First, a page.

June 9, 2005


The Cool War: a review of Satchmo Blows Up The World: Jazz Ambassadors Play the Cold War by Penny M. Von Eschen (Brian Morton, The Nation)

On August 1, 1956, the 84th Congress extended the terms of the President's Emergency Fund and ratified a pet project of the Eisenhower regime, the unrevealingly named Special International Program. A cold war dateline almost inevitably lends the words a sinister and clandestine aura. One can imagine the young CIA zealots who people Norman Mailer's Harlot's Ghost huddled in Berlin clubs or the crush bar at the opera, nursing steins of beer or glasses of sekt and making sophomoric puns about "SIP." The reality was both more innocent and odder, and clubs and concert halls were the appropriate setting.

In Satchmo Blows Up the World, Penny Von Eschen, a professor of history at the University of Michigan, describes a "can-do" bipartisan foreign policy culture in which postwar "policymakers exhibited extraordinary confidence in America's ability to shape the world in its image with whatever tools it had, be they covert operations, carpet bombing, or jazz musicians." The touch of bathos only underlines the ambiguity of American sponsorship of jazz as a propaganda instrument. Between 1956 and the late 1970s, the State Department dispatched jazz musicians to an array of Third World and Soviet bloc countries, including East Germany, Iraq and the Congo, visits that seemed to coincide with unnerving predictability with outbreaks of unrest or civil wars. The Dave Brubeck and Duke Ellington tours of 1958 and 1963, respectively, found themselves in the middle of Iraqi coups, while saxophonist Phil Woods, on a pioneering tour with the Dizzy Gillespie band, arrived in Abadan, Iran, to the smell of crude oil and the sound of gunfire over the border in what had once been a troubled corner of the British Empire.

Jazz is an art of improvisation. Even so, it's surprising to learn just how ad hoc the State Department packages apparently were. Jazz tours to the Balkans and Middle East--it's worth remembering that Ellington's Far East Suite was really a "Near to Middle East Suite," as the peerless Johnny Hodges solo on "Isfahan" bears out--were part of a Truman Doctrine commitment to take over anti-Communist activities from the British and to support a cordon sanitaire, or "perimeter defense," against Communist encroachment on a line from Turkey to Pakistan. But while the itineraries were carefully planned--and the whiff of crude detected by Woods nicely suggests the considerations involved--the exact propaganda content was not.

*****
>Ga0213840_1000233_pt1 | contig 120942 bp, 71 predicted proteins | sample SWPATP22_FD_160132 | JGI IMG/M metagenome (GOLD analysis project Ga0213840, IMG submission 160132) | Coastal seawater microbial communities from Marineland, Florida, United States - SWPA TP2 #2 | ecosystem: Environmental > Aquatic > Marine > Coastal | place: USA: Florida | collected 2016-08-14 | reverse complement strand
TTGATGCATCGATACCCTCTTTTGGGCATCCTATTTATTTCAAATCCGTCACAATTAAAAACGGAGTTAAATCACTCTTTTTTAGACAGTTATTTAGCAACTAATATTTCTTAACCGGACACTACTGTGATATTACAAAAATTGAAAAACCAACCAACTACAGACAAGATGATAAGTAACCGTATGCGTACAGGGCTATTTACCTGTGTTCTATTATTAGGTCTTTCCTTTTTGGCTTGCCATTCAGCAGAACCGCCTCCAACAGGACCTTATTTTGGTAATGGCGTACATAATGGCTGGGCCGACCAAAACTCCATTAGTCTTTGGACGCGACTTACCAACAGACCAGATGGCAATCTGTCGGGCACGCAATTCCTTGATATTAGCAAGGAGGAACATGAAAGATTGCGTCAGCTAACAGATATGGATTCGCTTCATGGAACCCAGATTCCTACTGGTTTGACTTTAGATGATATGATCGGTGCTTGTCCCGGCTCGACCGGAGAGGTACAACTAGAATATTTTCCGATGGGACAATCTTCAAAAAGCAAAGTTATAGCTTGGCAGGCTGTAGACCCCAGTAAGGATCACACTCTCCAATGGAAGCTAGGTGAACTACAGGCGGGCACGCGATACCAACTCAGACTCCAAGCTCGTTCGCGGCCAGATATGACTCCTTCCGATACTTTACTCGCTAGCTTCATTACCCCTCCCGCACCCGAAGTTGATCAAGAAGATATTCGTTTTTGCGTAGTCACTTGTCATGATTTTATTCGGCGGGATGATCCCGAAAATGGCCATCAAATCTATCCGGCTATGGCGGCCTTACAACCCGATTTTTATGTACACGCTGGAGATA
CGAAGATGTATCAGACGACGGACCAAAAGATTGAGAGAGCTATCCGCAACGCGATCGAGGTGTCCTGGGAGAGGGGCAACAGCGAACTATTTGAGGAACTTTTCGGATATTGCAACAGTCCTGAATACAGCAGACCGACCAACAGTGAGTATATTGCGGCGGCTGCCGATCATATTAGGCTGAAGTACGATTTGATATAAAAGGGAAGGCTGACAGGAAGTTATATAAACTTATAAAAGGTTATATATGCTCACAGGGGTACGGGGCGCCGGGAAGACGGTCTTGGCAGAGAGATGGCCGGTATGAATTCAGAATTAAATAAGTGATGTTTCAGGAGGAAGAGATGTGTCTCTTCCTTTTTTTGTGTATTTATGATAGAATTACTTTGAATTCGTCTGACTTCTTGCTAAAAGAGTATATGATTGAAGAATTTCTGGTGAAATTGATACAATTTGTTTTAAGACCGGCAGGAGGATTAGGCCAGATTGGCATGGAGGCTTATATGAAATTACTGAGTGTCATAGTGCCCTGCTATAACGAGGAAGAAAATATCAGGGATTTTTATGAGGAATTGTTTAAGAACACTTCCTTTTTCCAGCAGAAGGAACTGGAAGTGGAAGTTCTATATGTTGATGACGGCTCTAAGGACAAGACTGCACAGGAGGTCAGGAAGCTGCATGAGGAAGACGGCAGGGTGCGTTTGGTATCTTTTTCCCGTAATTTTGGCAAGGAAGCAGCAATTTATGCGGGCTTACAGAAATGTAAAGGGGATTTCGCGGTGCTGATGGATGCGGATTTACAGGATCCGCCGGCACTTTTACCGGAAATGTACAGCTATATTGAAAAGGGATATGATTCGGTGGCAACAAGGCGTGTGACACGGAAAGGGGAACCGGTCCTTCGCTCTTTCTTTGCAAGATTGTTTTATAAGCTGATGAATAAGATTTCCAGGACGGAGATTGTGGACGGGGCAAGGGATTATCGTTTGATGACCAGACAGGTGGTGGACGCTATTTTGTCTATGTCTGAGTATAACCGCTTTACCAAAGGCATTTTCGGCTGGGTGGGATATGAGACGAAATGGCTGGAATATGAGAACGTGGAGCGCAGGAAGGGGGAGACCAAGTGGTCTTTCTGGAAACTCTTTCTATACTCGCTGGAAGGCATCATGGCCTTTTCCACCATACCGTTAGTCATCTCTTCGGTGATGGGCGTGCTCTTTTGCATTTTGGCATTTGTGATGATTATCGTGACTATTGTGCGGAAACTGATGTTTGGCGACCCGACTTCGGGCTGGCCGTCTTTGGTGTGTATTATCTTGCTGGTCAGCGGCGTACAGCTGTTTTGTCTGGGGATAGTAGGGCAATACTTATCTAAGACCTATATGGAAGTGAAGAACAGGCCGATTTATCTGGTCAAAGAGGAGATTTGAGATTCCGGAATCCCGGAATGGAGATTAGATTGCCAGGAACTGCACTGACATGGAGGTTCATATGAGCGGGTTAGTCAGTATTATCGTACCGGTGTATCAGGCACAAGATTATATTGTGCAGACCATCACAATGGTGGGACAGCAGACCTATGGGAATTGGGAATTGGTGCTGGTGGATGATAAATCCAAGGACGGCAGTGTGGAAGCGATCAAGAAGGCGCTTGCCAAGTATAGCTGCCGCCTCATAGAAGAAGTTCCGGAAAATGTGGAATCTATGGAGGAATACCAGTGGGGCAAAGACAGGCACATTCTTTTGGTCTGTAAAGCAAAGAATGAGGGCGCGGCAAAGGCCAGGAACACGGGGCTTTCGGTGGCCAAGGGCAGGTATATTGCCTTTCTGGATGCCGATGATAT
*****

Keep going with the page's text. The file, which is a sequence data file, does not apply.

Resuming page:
In her introductory chapter, "Ike Gets Dizzy," Von Eschen points to the irony of the Southerner Dwight Eisenhower, probably the last overt segregationist to occupy the White House, putting his weight behind a man whose family was driven from Cheraw, South Carolina, to Philadelphia by poverty and fear of the lynch mob.

What the...? Though born in Texas, Ike was raised from infancy in Kansas, which isn't generally considered the South, and though not a crusader for desegregation was demonstrably not pro-segregation.

Posted by Orrin Judd at June 9, 2005 7:26 PM


What else would you expect from The Nation?

Posted by: capt mike at June 9, 2005 7:48 PM

The "last overt segregationist to occupy the White House" was ole "first tier" Woodrow Wilson.

Posted by: John Thacker at June 9, 2005 8:44 PM

Who was that white man president who sent the troops to Little Rock if it wasn't Ike? The Nation shows us still again just how stupid the LLL really are.

Posted by: dick at June 9, 2005 10:49 PM

Note the 'overt', I'm sure the Nation thinks that every Republican president since Eisenhower was a covert segregationist.

Posted by: carter at June 10, 2005 12:31 AM

State Department Jazz Goodwill tours have had the nice side benefit of creating some great music and leading to discovery of new talent. I recall an album called "Mission to Moscow" recorded in studio by the Benny Goodman big band after a State Dept. tour of the Soviet Union; for some reason, Benny isn't on the album and Phil Woods plays the clarinet parts. Also, I believe that Dizzy was on a State Dept. visit to Cuba when he first met Arturo Sandoval.

Posted by: Foos at June 10, 2005 10:23 AM

The Nation probably thinks LBJ is a covert segregationist.

Posted by: Chris Durnell at June 10, 2005 11:27 AM

They may have made the same error I did years ago. Ike was raised in Abilene, Kansas. Abilene is usually associated with Texas, but I corrected myself at age 19. They are laggards.

Posted by: obc at June 10, 2005 1:02 PM